When the plans to introduce marriage equality were first announced, they said every religious group would have the option to opt out. So basically, if you’re a priest, vicar, rabbi, imam or whatever and already allowed to officiate at weddings, you or your bosses would have to say “Not us please, we’re homophobic!”

    I suspect the government got told by certain groups that they didn’t want to advertise their bigotry quite so openly. The latest plan reverses the “optionality”, so the Bigots-R-Us brigade don’t have to take any action which can be negatively portrayed by liberal smear-merchants.

    But the state church is an unholy hodge-podge of loosely aligned groups with a wide variety of theologies. Being asked to make any kind of decision exposes the warring factions within the church (see the recent kerfuffle on lady bishops) and makes it harder to keep up the pretense of unity and common purpose. The government probably thought they were doing the church a favour by taking the issue off the table for them. They might be right too.

  5. barrypearson says

    I’m pretty sure this was a last-minute decision by someone without their brain switched on.

    But it means that the Churches of England and Wales are now saying “it is our right to decide that gay people can’t marry in our churches, not the government’s”. Or “we want to be bigots from our choice, not by law”.

    We Christianity-watchers look at their dilemma with interest!

  6. unity says

    This only looks odd if you don’t understand the relationship that exists between the State and the Church of England because the CofE is an established church.and, unlike other churches and religious organisations, has a legal duty to perform marriages.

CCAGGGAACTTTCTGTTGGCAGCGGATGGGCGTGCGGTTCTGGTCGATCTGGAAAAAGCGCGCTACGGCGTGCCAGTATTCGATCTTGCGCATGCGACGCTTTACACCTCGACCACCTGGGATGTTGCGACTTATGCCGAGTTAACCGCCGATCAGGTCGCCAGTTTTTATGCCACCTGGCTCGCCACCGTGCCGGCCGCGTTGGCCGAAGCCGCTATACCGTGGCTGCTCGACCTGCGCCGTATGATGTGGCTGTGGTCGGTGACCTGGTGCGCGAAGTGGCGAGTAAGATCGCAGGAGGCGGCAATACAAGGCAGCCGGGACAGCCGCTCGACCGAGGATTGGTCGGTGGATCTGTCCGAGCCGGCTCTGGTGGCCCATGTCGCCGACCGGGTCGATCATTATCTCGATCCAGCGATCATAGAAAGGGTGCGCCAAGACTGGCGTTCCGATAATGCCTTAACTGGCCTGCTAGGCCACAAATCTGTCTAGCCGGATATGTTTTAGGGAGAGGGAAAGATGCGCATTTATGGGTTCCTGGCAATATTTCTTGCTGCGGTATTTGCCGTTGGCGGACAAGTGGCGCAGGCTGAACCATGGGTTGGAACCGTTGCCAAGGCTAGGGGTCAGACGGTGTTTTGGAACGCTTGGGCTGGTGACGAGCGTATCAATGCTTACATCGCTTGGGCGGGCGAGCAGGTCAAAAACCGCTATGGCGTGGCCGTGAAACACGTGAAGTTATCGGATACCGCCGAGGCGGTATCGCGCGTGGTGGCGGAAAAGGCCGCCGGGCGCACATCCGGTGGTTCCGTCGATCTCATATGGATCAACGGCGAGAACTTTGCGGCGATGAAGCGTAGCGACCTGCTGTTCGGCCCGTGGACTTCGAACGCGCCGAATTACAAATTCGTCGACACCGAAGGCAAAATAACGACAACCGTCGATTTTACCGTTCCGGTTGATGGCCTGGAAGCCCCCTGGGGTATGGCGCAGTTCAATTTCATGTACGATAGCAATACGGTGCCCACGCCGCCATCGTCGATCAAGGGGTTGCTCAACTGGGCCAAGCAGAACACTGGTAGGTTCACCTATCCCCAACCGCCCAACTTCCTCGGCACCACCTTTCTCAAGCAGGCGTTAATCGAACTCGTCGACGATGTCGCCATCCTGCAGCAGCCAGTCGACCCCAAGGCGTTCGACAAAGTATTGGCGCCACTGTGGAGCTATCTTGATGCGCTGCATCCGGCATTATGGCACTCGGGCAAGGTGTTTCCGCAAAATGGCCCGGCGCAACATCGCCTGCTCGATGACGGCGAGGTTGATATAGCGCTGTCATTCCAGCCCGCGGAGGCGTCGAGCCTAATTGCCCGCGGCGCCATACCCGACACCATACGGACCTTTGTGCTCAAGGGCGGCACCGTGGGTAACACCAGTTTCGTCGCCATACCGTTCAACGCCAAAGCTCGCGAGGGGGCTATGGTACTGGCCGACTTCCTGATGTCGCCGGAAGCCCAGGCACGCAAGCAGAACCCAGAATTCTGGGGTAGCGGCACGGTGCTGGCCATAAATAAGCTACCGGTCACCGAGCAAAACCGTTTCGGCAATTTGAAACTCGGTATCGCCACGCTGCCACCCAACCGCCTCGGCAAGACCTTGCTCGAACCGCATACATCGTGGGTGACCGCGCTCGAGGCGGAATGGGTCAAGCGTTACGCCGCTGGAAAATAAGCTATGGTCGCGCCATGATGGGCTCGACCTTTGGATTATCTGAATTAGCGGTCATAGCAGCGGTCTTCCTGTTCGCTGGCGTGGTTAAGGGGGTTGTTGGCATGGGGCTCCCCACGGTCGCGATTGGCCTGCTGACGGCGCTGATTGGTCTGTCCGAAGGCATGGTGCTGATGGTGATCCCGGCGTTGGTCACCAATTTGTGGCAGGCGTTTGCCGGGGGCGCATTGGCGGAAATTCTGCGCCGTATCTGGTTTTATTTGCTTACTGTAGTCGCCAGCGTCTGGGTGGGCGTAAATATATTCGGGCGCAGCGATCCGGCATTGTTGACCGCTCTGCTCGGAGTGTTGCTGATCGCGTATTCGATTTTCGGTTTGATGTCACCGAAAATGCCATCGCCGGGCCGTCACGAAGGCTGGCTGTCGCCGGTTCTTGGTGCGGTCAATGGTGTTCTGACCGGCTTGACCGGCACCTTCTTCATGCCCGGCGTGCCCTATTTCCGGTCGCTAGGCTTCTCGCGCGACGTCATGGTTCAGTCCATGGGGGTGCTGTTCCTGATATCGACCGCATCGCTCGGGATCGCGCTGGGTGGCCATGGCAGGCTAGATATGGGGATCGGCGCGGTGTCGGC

It’s because its an established church that the CofE has to have a specific legal exemption over and above the opt-in provisions afforded to other churches, one that Parliament will be obliged to remove if and when the church changes its position on same-sex marriage.

    As for the Church in Wales, which was actually disestablished in 1920, in their own response to the government’s consultation they actually said ‘We’ll have whatever the Church of England is having’, so they’re now complaining that they got what they asked for.

    Neither, I suspect, expected the government to go beyond allowing same-sex civil marriages, which is why both have been caught on the hop.

  7. karellen says

    Out of curiosity, where are those quotes from? It looks like the kind of muddled rubbish you’d typically get from the Daily Mail, which isn’t worth relying on as a source of what’s actually happening about, well, anything.

  8. Acolyte of Sagan says

    I caught the tail-end of this story on the BBC news the other night, and although I was distracted (grandsons aged 14mths & 32mths) I almost certain I heard somebody comment that it will also be written into the law that ALL (sorry, not sure how to italicise here; I’ll have to ask the grandsons) recognised religions in the UK will have immunity from the relevant parts of the Equal Rights Act (can’t be arsed to look up the date of the act, sorry). Certainly makes a mockery of the idea that nobody is above the law, doesn’t it?

    Looking on the bright side for a moment, I can see this having a somewhat positive (on our side, of course) effect on the already dwindling congregation numbers when gay, lesbian, bi- or transsexual members of the ‘gays need not apply’ churches, along with their fellow believers who are straight but non-homophobic (yes, I know, but there must be some….surely!) vote with their feet.